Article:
In the main, people find managing their finances challenging, and the process of setting out a budget, to help manage income and outgoings, do not always help in the long run. Yet when people are struggling with understanding how they can manage their money better, going to their bank does not appear to be the obvious choice!

Most consumers need support to understand how to reduce bills, whether that is utility bills, car insurance, consolidating loans, finding cheaper alternative for mobile airtime, credit cards etc. In this scenario more proactivity is needed by banks, which stretches more broadly than sharing an account statement on a mobile app, which shows payments already undertaken. Some of the newer digital banks have made some attempts to apply simple techniques for extrapolating a customer’s available balance at the end of the month. Using historic data to map regular payments, direct debits and standing orders and estimates for discretionary spend, a projected month end balance is predicted. None of these techniques are proactive when it comes to helping reduce overall outgoings, as at best, they help to establish what has already past, which obviously cannot be changed or reversed.  

This is the main reason why providers like moneysavingexpert, comparethemarket.com, Uswitch exist; they aim to make life easier for consumers, by searching out the best available ways in which money can be saved. Quite often these providers offer sensible advice on how to manage bills, in a simple and easy to understand manner, and make it easy to switch providers when better deals are found. I ran a quick temperature check poll on Twitter last week, the question posed was “when looking for advice and tips on how to reduce your financial outgoings, where do you go first” The results were as follow:

 

This survey was not designed to be a broad comprehensive study, but a quick moment in time yardstick to gauge a high level view from a handful of people who voted. The poll sparked a lot of debate among my colleagues, and in summary none of us were really surprised that people in the main, would not see their bank as the primary place to get advice on managing household bills and budgets.

Banks could learn from these comparison service providers, especially when it comes to thinking about supporting customer financial well-being. Here, three ideas are explored to establish how traditional banks can be more front of mind, when consumers are trying to avoid financial hardship, looking to economise, and can in turn support these customers from the mental health impact of continual financial stress:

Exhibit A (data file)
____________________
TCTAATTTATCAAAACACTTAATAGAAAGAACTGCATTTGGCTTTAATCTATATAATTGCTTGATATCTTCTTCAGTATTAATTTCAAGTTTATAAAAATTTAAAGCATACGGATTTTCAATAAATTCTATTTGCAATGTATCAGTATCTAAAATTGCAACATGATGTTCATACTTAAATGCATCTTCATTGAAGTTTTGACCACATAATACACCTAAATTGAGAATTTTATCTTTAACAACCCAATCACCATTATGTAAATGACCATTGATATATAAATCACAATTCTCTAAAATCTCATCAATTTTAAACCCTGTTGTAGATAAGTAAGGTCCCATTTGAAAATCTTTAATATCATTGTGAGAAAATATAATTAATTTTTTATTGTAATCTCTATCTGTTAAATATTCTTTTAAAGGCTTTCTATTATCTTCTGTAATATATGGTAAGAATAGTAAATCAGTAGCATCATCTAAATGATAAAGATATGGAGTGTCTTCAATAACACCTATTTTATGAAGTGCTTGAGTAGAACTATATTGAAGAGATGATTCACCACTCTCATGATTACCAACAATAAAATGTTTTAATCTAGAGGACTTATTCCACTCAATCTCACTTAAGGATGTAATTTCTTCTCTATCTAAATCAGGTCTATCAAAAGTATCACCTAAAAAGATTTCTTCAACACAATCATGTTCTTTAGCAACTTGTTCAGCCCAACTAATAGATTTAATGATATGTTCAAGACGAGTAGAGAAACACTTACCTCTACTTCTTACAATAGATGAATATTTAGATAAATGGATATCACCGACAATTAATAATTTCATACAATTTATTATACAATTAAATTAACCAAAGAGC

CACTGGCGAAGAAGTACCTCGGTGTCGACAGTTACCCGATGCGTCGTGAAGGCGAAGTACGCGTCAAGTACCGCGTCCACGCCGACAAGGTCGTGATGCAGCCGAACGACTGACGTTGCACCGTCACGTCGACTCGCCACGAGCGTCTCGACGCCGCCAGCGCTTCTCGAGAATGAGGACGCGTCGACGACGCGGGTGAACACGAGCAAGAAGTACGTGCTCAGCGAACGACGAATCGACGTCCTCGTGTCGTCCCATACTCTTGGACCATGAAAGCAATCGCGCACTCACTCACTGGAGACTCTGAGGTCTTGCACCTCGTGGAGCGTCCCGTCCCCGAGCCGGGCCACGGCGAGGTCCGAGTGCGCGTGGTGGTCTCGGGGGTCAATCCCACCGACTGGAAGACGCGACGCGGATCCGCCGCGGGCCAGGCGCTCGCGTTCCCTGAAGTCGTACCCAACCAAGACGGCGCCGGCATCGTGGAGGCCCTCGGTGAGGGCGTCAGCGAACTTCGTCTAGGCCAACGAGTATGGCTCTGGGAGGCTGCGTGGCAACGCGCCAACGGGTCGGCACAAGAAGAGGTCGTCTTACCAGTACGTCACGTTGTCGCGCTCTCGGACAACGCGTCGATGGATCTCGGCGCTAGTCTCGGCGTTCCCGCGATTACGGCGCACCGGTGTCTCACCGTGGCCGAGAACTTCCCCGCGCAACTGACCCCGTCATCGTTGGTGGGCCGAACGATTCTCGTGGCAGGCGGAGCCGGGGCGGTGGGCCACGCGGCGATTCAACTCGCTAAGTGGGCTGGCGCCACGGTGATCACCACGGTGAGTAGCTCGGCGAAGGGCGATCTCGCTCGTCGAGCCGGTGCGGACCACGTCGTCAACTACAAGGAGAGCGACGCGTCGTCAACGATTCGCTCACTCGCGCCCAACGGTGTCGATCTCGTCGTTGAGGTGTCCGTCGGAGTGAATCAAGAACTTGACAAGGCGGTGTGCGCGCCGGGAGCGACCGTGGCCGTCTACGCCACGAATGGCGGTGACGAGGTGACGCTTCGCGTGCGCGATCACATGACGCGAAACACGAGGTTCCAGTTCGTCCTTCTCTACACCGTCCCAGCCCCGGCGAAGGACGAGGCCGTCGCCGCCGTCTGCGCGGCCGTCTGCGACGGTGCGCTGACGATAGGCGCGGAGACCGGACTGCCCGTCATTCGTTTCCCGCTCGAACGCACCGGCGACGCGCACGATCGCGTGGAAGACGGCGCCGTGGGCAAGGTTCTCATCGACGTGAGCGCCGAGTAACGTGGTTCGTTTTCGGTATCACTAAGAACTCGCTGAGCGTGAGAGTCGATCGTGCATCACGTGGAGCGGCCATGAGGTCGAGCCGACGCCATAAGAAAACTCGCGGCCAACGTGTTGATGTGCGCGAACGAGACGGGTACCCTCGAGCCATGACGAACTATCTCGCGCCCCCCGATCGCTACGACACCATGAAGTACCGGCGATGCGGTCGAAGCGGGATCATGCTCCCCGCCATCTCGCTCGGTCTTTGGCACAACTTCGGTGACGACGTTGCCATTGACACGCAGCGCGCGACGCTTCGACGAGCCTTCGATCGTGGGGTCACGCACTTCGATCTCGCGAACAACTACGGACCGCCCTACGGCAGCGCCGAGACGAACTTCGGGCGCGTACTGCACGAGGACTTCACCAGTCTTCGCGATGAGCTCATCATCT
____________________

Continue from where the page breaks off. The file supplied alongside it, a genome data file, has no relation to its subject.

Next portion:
1. Allowing customers to create more of a pen portrait of their overall style of living to help improve finances. Capturing information with the aim of proactively helping to reduce expenditure. Examples could include:
    • Size of home and energy usage to help scan the market for better deals on fuel
    • Assessing how many people are in the family, and what their interests are to examine deals that may help save money on things like streaming services
    • Examine options for running a family vehicle more efficiently, from car insurance to the type of financing agreement
    • If renting, having a look at more cost-effective rental options in case a move is on the cards, or even a property purchase

 

  1. Bringing day-to-day money saving tips into banking interactions through working with several of the providers mentioned above, where customers would naturally go for help with economising. Creating these tie-ups helps to aggregate more financial data, hence making the ability to search for advice and discounts easier. This also helps the consumers to create a space for managing the household budget more dynamically, as there are always checks being made in the background, to see if they are on the best deal for everyday spending, and significant bills. Additionally, this could also help customers find greener or sustainability-centric suppliers at the same time, if this is something that factors into the decision-making process, when thinking of switching provider

 

  1. More widely we see several schemes in play in the b2b space, where banks work with providers like the Federation of Small Businesses (FSB) to help bring deals together for smaller customers. These SMEs can then access pricing plans that are based on “clubbing together” transactions to achieve a better discount, akin to the scale discounts available for large customers. The same approach could be adopted for consumers, where the banks could work with utility providers, mobile phone services providers, streaming services, and others to secure discounts for their own customer base

 

In conclusion, if a bank is not seen as the immediate go to place, to get help with managing finances, then some rethinking is in order. Quite often patterns of spending, and clever data visualisation techniques, are not enough to help consumers when it comes to reducing their outgoings. These money management tools may help with discretionary spend but does not always proactively help with reducing everyday bills, and here is an opportunity for banks to step up. If banks can use their purchasing power to bring economies of scale to either consumers, or SMEs, that surely has got to be a win-win situation, especially as we enter into a challenging climate, with all feeling the effects of the pandemic.

 

 

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